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During 1990, I was involved in what transpired to be the biggest archaeological survey undertaken at the time of a church in use and involved the dismantling and re-erection of a mediaeval church tower -- the first time such a thing had been undertaken in the UK.  The following is a transcript of the text which I prepared for publication in the "in-house" magazine of Kellingley Colliery, prepared following a request for an article about the Church and British Coal's involvement with it, which was creating much local interest amongst the workforce and local residents.

Malcolm Webb FRICS MCIArb

January 2002

          As a result of proposed coal workings from Kellingley Colliery, preventive works have had to be carried out to protect the structural integrity of the mediaeval Church of St. Edmund, Kellington.

          It has been necessary to design a scheme to sit the Church on new foundations incorporating facilities to jack the Church back to level following future mineworkings.  The Church is now founded on a reinforced concrete ring beam and sits upon 17 bridge bearings.  Unfortunately, the structural stability of the tower was such that it would not withstand the underpinning and so it has had to be dismantled and re-erected.

          In order to facilitate the work, an archaeological survey has been carried out by the Archaeological Department of the University of York to carefully record everything which would be destroyed by the civil engineering works.  This has involved the total excavation of the interior of the Church and of the immediate external surroundings up to 6 metres outside the Church walls and down to a depth of approximately 2 metres.  It also involved the stone by stone recording of the tower as it was dismantled.

          This is probably the most extensive archaeological survey which has yet been carried out at a church in use and is certainly the first time that a mediaeval church tower has been completely dismantled and re-erected.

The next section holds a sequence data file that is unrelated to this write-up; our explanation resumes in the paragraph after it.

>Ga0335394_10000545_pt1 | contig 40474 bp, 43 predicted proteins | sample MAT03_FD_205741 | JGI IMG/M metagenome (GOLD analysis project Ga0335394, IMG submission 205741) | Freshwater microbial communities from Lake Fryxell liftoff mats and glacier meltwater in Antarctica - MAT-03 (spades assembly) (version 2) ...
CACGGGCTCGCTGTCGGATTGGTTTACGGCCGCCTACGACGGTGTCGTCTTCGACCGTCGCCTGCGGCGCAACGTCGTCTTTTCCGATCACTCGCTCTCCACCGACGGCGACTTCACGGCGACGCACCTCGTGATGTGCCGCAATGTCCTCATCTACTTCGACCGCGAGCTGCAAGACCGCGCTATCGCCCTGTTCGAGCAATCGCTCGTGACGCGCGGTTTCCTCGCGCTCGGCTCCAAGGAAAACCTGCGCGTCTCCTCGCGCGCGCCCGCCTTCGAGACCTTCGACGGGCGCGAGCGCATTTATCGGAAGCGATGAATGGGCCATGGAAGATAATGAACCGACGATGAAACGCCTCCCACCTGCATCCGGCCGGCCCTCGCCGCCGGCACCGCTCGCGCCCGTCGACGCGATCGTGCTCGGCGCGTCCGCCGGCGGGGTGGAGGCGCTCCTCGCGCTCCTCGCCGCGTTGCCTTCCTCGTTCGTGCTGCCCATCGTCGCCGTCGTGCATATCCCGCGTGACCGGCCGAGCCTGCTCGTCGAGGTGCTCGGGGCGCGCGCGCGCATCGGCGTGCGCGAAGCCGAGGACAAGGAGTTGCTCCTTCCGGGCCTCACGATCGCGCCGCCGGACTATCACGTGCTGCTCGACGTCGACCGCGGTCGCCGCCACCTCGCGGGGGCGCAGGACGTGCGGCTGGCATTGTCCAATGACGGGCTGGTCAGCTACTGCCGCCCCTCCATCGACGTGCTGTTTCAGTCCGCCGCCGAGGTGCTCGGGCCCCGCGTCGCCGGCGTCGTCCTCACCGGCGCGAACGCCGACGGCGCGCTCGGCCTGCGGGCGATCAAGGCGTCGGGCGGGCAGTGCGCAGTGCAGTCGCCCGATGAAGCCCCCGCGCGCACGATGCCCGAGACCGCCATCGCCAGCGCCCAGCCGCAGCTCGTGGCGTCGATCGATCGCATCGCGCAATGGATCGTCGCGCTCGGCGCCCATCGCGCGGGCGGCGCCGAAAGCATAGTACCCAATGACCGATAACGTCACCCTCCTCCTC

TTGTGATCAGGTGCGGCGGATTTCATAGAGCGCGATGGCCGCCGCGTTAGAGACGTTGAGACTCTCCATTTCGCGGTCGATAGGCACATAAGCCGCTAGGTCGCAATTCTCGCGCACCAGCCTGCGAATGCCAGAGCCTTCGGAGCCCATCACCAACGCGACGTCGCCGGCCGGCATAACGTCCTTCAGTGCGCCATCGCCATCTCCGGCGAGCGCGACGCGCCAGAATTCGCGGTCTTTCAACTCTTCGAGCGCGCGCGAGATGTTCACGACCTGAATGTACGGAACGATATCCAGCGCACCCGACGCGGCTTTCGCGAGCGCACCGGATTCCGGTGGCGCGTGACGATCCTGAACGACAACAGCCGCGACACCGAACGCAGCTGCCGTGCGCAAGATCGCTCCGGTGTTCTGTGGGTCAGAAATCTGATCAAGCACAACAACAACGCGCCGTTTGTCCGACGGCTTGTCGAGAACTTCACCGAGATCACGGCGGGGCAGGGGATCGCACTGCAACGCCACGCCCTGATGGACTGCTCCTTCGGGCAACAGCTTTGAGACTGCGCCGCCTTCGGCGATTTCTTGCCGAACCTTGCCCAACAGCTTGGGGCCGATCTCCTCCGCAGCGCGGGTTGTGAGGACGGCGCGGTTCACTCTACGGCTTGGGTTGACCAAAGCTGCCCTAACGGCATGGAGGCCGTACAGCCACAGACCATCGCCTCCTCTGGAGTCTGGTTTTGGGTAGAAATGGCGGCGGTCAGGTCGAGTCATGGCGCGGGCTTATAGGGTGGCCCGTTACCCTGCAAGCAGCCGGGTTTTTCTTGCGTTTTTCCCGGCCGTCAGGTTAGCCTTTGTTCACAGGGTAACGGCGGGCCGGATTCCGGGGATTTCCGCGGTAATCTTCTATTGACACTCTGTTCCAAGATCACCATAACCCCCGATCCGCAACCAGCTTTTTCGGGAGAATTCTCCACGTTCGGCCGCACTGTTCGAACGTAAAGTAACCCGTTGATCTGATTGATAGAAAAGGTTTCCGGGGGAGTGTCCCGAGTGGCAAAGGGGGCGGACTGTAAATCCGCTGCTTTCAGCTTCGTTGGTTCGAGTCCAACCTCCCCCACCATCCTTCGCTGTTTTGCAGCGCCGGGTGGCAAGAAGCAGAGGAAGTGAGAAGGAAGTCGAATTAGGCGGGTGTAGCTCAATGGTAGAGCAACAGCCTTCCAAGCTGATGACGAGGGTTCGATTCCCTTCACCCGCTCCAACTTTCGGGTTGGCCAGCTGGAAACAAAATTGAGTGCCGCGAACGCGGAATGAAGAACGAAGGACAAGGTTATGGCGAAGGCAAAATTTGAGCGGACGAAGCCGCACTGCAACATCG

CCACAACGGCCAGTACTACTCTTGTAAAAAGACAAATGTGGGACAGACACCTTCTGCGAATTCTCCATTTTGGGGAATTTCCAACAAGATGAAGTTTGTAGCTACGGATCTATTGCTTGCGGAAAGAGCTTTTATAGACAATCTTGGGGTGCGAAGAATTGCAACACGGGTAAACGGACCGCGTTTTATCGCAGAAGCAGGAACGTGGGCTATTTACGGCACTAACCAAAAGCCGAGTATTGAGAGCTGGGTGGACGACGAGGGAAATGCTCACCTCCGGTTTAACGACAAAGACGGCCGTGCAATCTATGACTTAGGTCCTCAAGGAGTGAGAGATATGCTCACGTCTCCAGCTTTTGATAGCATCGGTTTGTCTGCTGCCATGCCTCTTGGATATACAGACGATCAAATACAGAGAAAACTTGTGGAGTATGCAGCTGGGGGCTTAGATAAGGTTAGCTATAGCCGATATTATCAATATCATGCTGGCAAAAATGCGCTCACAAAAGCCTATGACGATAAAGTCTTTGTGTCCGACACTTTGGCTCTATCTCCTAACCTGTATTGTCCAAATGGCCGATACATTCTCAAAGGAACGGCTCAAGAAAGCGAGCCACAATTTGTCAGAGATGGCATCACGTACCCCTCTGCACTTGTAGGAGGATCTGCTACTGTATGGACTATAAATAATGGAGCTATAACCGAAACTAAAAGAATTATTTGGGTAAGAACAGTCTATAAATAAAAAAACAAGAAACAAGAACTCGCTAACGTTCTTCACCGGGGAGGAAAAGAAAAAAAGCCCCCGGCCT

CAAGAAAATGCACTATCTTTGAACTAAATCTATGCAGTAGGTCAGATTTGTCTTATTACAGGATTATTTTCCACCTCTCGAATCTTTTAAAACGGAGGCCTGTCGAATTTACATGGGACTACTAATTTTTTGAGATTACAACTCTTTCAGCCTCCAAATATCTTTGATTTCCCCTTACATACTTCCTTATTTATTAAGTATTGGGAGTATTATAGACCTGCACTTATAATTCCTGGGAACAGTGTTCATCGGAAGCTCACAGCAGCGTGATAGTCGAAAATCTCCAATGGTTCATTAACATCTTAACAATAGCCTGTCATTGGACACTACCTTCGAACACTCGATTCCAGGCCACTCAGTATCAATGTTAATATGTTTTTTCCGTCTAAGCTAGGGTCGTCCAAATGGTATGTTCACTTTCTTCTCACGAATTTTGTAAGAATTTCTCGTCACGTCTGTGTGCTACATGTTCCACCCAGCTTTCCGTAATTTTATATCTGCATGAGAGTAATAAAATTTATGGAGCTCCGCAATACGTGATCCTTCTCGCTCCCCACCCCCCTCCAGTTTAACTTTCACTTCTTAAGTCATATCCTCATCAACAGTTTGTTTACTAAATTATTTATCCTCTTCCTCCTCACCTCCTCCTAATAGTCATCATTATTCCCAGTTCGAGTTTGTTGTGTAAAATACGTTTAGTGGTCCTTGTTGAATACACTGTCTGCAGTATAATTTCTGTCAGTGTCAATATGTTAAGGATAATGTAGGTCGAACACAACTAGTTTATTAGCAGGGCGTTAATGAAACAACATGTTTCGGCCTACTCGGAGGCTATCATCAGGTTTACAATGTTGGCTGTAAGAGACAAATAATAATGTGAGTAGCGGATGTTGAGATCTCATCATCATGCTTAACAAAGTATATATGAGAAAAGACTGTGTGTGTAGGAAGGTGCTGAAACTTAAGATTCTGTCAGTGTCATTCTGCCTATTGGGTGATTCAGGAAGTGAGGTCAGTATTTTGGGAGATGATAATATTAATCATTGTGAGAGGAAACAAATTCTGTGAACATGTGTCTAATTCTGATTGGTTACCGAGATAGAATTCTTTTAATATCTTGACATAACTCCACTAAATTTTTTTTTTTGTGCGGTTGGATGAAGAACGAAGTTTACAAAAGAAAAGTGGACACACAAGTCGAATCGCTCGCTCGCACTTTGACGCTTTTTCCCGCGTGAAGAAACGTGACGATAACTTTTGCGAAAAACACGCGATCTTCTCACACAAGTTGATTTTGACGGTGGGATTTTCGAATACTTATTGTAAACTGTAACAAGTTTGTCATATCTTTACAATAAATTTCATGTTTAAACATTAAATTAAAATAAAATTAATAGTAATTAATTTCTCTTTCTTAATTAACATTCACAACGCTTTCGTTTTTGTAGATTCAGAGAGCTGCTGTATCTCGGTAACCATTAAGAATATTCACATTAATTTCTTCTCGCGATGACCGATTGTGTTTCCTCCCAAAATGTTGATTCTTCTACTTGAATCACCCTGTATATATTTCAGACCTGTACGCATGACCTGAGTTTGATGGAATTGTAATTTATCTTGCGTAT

The findings of the survey are currently being evaluated and it will probably be 2 years before the full findings are published.  A preliminary report of the findings has just been published however, and a number of important finds have been recorded.

          The most surprising find has been the discovery of over 800 intact burials dating back at least 1200 years.  The site has been an important burial ground for several centuries and was originally the site of a single funeral involving the burial of an individual oriented on a south-north alignment, possibly under a cairn of large cobbles which was later dispersed.  No date for this burial can yet be given, but it is likely to date from the period 550-750 A.D.  This individual will be the subject of a full pathological investigation, and radio-carbon dating will ultimately give us the exact age of the remains.

          An early burial ground pre-dating the earliest parts of the existing Church has also been discovered.  In fact, this burial ground also pre-dates an earlier Anglo-Saxon Church which stood on the site, evidence of which was found by way of a rectangular platform of pitched thin magnesium limestone flags set in dry mortar.  This platform was uncovered beneath the floor of the existing nave, and whilst it had been pierced extensively by post-mediaeval graves its former extent and limits were obvious in the excavation.